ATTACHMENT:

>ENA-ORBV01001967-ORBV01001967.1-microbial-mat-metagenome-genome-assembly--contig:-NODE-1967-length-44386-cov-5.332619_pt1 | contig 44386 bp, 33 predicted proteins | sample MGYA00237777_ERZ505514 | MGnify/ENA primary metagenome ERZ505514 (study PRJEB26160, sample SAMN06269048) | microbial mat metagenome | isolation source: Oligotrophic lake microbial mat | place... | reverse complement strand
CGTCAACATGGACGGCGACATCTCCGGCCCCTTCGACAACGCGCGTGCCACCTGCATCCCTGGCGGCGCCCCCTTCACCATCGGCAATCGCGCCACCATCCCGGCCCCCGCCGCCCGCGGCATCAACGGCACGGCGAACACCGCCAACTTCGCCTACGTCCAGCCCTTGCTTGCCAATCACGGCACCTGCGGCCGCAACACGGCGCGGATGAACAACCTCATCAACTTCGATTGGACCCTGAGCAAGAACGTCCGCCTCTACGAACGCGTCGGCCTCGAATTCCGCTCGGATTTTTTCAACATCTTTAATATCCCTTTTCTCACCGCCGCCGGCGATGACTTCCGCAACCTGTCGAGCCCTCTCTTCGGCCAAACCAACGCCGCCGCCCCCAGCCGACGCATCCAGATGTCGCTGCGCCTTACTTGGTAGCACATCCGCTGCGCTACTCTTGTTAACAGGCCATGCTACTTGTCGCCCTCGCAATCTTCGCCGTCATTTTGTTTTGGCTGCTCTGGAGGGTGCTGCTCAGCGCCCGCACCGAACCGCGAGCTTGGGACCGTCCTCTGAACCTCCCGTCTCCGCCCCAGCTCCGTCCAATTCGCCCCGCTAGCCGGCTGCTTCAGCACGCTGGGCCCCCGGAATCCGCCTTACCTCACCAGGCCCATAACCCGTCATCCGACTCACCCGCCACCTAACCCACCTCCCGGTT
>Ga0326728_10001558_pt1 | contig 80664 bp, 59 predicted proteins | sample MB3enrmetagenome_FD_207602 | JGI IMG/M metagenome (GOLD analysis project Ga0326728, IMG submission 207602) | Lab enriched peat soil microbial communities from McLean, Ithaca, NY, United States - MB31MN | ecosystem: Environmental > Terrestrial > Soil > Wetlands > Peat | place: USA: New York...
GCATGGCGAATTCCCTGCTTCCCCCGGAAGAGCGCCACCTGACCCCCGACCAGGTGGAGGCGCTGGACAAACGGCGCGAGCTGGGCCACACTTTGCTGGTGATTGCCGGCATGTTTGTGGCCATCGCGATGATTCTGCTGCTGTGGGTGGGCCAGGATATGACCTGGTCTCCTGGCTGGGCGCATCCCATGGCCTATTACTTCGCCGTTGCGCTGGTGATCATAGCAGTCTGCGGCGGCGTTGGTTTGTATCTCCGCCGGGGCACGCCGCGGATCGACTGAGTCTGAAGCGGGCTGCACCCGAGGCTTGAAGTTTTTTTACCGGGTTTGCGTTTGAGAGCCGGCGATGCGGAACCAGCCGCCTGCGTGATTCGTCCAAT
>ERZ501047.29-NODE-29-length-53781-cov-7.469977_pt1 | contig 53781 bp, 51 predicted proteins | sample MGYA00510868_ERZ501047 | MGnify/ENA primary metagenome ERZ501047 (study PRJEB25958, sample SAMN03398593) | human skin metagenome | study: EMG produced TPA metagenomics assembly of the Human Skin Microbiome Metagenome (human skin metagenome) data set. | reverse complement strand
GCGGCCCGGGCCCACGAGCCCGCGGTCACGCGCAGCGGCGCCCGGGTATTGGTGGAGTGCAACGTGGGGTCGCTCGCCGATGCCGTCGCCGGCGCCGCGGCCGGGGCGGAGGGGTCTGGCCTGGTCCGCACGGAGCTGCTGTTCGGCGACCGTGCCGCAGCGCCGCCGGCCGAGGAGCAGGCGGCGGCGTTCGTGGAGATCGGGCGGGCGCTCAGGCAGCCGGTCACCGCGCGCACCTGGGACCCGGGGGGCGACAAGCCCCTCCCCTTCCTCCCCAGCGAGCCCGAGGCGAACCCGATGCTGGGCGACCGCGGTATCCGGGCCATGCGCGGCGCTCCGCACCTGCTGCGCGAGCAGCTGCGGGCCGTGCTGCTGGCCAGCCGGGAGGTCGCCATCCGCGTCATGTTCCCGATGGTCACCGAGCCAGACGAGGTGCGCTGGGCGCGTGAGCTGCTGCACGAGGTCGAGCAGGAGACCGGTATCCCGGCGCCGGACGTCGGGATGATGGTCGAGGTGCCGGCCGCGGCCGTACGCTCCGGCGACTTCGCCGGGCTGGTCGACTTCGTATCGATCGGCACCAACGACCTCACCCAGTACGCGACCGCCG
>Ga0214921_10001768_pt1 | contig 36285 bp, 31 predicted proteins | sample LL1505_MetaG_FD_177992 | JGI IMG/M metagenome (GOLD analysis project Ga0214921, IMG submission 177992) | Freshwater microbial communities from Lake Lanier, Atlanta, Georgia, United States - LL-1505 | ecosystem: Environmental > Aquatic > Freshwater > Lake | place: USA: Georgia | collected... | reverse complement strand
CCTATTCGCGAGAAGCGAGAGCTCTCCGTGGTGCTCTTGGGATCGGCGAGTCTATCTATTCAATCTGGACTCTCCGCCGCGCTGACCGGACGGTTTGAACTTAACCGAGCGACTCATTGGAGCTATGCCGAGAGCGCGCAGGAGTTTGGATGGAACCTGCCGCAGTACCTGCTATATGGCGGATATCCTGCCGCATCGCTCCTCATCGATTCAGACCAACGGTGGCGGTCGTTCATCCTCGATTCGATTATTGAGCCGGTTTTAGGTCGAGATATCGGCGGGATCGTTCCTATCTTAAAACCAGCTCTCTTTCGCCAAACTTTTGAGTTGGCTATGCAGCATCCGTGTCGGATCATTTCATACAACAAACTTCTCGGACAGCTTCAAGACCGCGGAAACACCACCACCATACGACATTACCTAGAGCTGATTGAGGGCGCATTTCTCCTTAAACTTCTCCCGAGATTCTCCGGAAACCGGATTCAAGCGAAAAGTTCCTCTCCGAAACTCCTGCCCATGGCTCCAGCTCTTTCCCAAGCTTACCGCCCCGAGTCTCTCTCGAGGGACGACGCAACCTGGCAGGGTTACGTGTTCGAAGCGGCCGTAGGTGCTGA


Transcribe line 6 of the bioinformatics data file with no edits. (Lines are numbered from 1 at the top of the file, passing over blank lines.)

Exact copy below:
GCGGCCCGGGCCCACGAGCCCGCGGTCACGCGCAGCGGCGCCCGGGTATTGGTGGAGTGCAACGTGGGGTCGCTCGCCGATGCCGTCGCCGGCGCCGCGGCCGGGGCGGAGGGGTCTGGCCTGGTCCGCACGGAGCTGCTGTTCGGCGACCGTGCCGCAGCGCCGCCGGCCGAGGAGCAGGCGGCGGCGTTCGTGGAGATCGGGCGGGCGCTCAGGCAGCCGGTCACCGCGCGCACCTGGGACCCGGGGGGCGACAAGCCCCTCCCCTTCCTCCCCAGCGAGCCCGAGGCGAACCCGATGCTGGGCGACCGCGGTATCCGGGCCATGCGCGGCGCTCCGCACCTGCTGCGCGAGCAGCTGCGGGCCGTGCTGCTGGCCAGCCGGGAGGTCGCCATCCGCGTCATGTTCCCGATGGTCACCGAGCCAGACGAGGTGCGCTGGGCGCGTGAGCTGCTGCACGAGGTCGAGCAGGAGACCGGTATCCCGGCGCCGGACGTCGGGATGATGGTCGAGGTGCCGGCCGCGGCCGTACGCTCCGGCGACTTCGCCGGGCTGGTCGACTTCGTATCGATCGGCACCAACGACCTCACCCAGTACGCGACCGCCG